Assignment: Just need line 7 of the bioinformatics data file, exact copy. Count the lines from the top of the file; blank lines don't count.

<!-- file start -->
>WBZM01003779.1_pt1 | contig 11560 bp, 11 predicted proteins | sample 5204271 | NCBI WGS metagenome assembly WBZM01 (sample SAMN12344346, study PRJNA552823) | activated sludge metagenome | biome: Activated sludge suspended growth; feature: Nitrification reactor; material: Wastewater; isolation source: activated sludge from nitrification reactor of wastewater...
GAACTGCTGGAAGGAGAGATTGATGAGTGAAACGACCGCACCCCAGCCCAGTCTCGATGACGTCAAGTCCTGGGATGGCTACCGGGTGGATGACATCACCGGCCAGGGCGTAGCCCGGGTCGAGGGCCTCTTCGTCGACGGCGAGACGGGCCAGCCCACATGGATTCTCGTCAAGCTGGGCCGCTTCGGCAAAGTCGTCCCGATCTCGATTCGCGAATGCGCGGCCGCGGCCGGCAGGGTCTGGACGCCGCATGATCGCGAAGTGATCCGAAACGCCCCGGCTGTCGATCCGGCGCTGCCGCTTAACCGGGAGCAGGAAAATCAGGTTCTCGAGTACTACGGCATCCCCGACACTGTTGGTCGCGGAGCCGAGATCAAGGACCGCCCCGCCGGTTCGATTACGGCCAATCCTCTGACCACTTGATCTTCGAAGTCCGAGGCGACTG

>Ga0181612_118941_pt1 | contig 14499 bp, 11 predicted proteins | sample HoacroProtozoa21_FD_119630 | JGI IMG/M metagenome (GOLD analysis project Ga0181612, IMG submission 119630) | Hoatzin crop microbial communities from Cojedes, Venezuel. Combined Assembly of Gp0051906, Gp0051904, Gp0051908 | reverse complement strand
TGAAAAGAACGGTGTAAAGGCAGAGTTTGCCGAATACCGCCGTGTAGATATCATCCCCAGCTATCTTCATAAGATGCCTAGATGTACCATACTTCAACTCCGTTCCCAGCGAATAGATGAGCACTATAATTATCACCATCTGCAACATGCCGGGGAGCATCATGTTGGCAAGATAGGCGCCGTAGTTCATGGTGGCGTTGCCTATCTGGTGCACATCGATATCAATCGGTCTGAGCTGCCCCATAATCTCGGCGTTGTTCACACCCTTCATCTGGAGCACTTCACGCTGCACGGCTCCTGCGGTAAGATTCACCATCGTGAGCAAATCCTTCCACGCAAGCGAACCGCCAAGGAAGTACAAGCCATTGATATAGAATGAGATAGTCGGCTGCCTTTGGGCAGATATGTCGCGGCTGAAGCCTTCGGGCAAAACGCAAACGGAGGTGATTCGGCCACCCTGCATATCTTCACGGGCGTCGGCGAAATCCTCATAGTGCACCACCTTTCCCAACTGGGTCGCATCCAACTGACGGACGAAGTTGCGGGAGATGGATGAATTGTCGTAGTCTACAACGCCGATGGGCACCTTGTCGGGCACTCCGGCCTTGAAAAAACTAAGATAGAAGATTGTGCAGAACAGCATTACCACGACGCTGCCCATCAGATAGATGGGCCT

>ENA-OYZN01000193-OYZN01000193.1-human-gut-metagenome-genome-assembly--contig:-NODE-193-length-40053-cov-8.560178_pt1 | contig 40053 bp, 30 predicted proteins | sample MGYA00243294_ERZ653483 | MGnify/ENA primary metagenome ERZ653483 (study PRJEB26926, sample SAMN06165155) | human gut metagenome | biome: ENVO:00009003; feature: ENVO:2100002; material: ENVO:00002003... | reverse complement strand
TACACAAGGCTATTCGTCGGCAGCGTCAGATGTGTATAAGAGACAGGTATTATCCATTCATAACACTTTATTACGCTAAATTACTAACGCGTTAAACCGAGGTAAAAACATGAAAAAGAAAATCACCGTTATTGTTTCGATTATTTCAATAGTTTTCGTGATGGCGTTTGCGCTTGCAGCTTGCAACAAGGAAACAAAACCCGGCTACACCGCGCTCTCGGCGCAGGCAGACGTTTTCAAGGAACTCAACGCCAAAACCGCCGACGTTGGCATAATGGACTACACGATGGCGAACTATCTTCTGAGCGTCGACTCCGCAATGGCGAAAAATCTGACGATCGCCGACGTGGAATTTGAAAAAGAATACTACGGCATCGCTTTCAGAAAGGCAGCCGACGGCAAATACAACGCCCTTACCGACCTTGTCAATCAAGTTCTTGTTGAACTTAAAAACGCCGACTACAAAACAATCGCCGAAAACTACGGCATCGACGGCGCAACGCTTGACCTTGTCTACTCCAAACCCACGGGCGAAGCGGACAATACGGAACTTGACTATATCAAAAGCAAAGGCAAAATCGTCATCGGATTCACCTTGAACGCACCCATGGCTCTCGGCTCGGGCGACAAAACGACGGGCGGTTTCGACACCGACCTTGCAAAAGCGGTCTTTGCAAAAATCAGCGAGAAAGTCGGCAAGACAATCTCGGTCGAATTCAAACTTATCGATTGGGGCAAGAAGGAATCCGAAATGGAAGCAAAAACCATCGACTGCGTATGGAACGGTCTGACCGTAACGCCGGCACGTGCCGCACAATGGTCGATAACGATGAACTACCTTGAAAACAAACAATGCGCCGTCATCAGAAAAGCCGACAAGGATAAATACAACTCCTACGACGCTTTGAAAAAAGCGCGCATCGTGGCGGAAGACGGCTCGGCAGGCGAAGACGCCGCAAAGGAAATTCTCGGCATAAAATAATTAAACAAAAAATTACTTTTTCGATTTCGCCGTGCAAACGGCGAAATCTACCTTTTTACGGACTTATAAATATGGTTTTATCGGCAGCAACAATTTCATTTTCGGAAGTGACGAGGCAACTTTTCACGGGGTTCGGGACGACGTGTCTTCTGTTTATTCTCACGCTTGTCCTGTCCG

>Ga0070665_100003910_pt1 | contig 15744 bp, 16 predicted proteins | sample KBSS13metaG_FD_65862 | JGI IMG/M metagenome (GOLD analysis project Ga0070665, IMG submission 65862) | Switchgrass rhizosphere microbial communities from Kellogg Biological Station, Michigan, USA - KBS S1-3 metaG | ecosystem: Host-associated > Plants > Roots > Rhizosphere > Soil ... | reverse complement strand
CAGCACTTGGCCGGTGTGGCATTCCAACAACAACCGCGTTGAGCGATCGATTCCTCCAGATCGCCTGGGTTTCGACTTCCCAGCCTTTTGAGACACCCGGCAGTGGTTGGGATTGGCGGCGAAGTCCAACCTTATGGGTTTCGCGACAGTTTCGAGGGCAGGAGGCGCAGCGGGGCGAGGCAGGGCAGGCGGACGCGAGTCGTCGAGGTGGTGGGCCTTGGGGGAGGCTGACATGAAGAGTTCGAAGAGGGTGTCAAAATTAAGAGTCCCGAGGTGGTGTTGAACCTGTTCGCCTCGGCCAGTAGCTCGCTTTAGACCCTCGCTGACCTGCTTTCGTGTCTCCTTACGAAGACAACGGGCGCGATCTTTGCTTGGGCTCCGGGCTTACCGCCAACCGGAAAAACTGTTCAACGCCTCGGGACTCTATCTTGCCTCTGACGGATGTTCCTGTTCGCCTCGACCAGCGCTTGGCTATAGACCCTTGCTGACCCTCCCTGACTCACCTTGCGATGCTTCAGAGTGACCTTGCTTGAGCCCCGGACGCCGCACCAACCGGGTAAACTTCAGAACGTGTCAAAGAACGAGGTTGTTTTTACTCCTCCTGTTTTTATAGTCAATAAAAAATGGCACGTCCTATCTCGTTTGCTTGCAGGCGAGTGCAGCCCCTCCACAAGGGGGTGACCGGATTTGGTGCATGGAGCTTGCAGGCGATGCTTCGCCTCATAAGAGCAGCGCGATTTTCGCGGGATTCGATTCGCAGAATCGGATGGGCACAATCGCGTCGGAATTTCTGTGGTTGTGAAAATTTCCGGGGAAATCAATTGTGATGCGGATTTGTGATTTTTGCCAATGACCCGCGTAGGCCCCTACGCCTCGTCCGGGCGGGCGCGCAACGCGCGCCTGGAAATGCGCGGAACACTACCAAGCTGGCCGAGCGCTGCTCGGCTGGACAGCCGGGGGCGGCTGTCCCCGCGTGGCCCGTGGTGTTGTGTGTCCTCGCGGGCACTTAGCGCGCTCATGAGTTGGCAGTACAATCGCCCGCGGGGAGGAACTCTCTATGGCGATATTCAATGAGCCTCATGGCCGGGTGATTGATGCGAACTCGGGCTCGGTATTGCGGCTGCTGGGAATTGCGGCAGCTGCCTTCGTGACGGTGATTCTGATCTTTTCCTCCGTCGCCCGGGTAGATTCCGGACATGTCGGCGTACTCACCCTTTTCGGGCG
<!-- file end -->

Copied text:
>Ga0070665_100003910_pt1 | contig 15744 bp, 16 predicted proteins | sample KBSS13metaG_FD_65862 | JGI IMG/M metagenome (GOLD analysis project Ga0070665, IMG submission 65862) | Switchgrass rhizosphere microbial communities from Kellogg Biological Station, Michigan, USA - KBS S1-3 metaG | ecosystem: Host-associated > Plants > Roots > Rhizosphere > Soil ... | reverse complement strand